New obesity guideline: Address root causes as foundation of obesity management
besity management should focus on outcomes that patients consider to be important, not weight loss alone, and include a holistic approach that addresses the root causes of obesity, according to a new clinical practice guideline published in CMAJ (Canadian Medical Association Journal) http://www.cmaj.ca/lookup/doi/10.1503/cmaj.191707.

Changing the debate around obesity
The UK's National Health Service (NHS) needs to do more to address the ingrained stigma and discrimination faced by people with obesity, says a leading health psychologist.

Study links longer exposure to obesity and earlier development of obesity to increased risk of type 2 diabetes
Cumulative exposure to obesity could be at least as important as actually being obese in terms of risk of developing type 2 diabetes (T2D), concludes new research published in Diabetologia (the journal of the European Association for the Study of Diabetes [EASD]).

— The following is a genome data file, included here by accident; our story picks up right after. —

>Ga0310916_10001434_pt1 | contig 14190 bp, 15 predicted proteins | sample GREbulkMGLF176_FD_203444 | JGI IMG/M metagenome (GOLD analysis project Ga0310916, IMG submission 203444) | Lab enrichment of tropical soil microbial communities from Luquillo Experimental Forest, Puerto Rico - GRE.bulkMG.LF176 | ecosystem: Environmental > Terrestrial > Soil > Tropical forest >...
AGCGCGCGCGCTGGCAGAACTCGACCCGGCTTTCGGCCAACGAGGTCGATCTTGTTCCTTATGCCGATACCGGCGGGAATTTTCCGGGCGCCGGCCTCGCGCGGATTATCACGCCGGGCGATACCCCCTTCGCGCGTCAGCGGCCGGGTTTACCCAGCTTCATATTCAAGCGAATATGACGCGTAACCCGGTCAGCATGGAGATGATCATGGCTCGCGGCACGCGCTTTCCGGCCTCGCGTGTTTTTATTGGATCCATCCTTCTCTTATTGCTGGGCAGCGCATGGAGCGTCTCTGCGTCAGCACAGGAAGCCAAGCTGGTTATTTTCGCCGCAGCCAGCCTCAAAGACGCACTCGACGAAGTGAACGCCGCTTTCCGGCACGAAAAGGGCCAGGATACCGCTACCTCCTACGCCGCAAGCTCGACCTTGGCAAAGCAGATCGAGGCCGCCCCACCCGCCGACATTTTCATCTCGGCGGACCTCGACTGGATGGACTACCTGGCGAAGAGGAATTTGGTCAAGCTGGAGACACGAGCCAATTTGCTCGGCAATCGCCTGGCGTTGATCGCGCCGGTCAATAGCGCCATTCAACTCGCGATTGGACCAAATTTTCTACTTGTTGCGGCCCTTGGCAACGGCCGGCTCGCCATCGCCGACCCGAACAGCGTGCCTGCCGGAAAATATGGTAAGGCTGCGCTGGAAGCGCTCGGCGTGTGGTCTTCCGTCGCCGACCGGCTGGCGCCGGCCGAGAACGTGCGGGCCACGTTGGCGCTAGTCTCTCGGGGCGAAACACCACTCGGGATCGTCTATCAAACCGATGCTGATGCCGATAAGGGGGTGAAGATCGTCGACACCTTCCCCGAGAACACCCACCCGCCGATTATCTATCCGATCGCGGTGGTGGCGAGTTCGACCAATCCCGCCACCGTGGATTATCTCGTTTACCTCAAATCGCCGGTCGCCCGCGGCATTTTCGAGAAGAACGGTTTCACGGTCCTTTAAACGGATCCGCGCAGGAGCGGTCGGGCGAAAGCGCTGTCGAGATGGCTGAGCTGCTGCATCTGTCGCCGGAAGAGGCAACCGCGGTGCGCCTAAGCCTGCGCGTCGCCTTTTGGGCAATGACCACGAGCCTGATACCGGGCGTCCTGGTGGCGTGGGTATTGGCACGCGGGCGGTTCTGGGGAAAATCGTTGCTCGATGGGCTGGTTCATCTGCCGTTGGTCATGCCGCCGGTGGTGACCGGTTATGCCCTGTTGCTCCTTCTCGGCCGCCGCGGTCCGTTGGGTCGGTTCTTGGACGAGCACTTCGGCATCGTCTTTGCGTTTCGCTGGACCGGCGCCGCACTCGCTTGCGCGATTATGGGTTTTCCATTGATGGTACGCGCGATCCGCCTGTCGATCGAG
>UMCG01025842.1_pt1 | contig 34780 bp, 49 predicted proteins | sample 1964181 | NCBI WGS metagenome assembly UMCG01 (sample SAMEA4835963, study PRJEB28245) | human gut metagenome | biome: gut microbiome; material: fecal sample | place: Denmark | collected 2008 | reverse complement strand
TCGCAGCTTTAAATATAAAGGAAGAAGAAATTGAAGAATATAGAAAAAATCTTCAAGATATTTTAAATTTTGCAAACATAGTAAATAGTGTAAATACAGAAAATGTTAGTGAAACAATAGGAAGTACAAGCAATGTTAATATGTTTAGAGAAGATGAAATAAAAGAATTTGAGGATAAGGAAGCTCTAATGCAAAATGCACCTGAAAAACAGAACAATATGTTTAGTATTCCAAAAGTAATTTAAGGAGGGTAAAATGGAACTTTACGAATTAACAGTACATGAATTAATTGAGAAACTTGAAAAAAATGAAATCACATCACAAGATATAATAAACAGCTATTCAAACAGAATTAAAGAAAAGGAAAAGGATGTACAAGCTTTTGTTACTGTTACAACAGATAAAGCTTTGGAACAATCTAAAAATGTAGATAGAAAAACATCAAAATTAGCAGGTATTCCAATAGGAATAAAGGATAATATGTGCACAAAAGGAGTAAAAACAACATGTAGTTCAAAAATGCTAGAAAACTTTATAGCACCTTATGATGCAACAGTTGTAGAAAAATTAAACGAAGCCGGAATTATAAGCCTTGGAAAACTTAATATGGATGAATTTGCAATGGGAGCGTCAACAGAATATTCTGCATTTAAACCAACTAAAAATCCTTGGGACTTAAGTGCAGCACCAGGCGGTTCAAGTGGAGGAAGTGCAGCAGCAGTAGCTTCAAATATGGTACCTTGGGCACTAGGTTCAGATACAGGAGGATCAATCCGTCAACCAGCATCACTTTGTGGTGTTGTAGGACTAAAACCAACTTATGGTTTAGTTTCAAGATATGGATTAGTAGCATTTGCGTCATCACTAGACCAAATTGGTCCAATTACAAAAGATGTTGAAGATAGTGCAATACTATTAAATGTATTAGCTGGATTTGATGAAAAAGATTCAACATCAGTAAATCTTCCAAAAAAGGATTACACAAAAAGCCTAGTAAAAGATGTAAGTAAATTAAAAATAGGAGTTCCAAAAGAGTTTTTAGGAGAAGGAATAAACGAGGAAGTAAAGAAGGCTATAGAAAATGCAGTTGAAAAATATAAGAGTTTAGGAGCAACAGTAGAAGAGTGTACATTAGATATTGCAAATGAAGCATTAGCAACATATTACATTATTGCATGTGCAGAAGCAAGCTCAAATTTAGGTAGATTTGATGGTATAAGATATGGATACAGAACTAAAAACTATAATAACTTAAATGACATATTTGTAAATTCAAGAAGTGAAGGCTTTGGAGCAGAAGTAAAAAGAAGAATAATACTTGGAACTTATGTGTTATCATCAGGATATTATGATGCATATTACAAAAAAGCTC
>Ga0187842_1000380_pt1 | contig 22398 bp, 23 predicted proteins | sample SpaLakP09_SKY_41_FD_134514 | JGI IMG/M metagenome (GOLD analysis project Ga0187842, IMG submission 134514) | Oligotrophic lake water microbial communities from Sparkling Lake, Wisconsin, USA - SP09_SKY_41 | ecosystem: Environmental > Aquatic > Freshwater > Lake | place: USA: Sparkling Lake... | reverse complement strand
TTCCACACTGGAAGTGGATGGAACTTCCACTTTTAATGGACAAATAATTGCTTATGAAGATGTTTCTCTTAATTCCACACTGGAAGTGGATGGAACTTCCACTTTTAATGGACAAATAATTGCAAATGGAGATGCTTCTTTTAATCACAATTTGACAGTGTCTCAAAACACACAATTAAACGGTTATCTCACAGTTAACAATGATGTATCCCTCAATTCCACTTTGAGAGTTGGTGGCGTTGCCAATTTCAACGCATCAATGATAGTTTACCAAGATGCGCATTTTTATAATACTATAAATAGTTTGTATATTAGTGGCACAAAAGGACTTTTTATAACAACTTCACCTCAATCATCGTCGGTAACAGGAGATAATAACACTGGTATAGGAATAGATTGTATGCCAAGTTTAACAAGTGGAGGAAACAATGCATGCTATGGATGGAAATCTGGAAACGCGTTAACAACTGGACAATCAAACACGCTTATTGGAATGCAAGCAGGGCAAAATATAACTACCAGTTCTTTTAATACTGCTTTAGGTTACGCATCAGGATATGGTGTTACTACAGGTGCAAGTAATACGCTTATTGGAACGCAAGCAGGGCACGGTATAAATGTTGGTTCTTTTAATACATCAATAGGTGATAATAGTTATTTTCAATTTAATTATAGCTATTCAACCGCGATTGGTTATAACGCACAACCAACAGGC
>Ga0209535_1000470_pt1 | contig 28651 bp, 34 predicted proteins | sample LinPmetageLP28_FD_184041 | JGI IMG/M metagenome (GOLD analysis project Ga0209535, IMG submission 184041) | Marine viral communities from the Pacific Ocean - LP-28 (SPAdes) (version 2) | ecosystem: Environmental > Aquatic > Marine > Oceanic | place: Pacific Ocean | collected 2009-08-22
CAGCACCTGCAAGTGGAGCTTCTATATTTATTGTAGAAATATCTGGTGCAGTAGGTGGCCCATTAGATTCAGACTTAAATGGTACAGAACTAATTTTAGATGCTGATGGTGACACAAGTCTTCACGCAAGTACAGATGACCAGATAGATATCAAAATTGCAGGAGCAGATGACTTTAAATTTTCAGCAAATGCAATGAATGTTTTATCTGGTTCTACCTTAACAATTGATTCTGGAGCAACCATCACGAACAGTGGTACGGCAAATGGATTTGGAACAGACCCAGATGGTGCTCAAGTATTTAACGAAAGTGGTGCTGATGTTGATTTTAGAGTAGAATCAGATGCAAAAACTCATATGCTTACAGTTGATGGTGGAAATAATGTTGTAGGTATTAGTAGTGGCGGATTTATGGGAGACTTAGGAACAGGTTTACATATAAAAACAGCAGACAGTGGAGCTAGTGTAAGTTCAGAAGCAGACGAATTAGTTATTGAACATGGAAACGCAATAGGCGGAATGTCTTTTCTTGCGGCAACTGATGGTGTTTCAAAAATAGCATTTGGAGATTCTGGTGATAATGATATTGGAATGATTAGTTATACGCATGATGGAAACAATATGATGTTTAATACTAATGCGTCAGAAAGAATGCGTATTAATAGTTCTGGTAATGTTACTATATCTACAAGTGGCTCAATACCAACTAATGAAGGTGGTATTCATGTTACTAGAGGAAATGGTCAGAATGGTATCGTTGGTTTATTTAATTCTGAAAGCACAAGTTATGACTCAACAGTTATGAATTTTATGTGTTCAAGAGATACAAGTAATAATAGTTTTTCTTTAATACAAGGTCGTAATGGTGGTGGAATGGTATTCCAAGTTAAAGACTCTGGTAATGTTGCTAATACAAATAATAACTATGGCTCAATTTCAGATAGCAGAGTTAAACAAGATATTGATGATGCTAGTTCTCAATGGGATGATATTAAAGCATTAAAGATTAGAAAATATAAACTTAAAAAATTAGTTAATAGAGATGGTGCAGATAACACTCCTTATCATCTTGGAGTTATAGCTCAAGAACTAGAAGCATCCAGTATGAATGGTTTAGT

How much do obesity and addictions overlap?
A large analysis of personality studies has found that people with obesity behave somewhat like people with addictions to alcohol or drugs.

Should obesity be recognized as a disease?
With obesity now affecting almost a third (29%) of the population in England, and expected to rise to 35% by 2030, should we now recognize it as a disease?

Is obesity associated with risk of pediatric MS?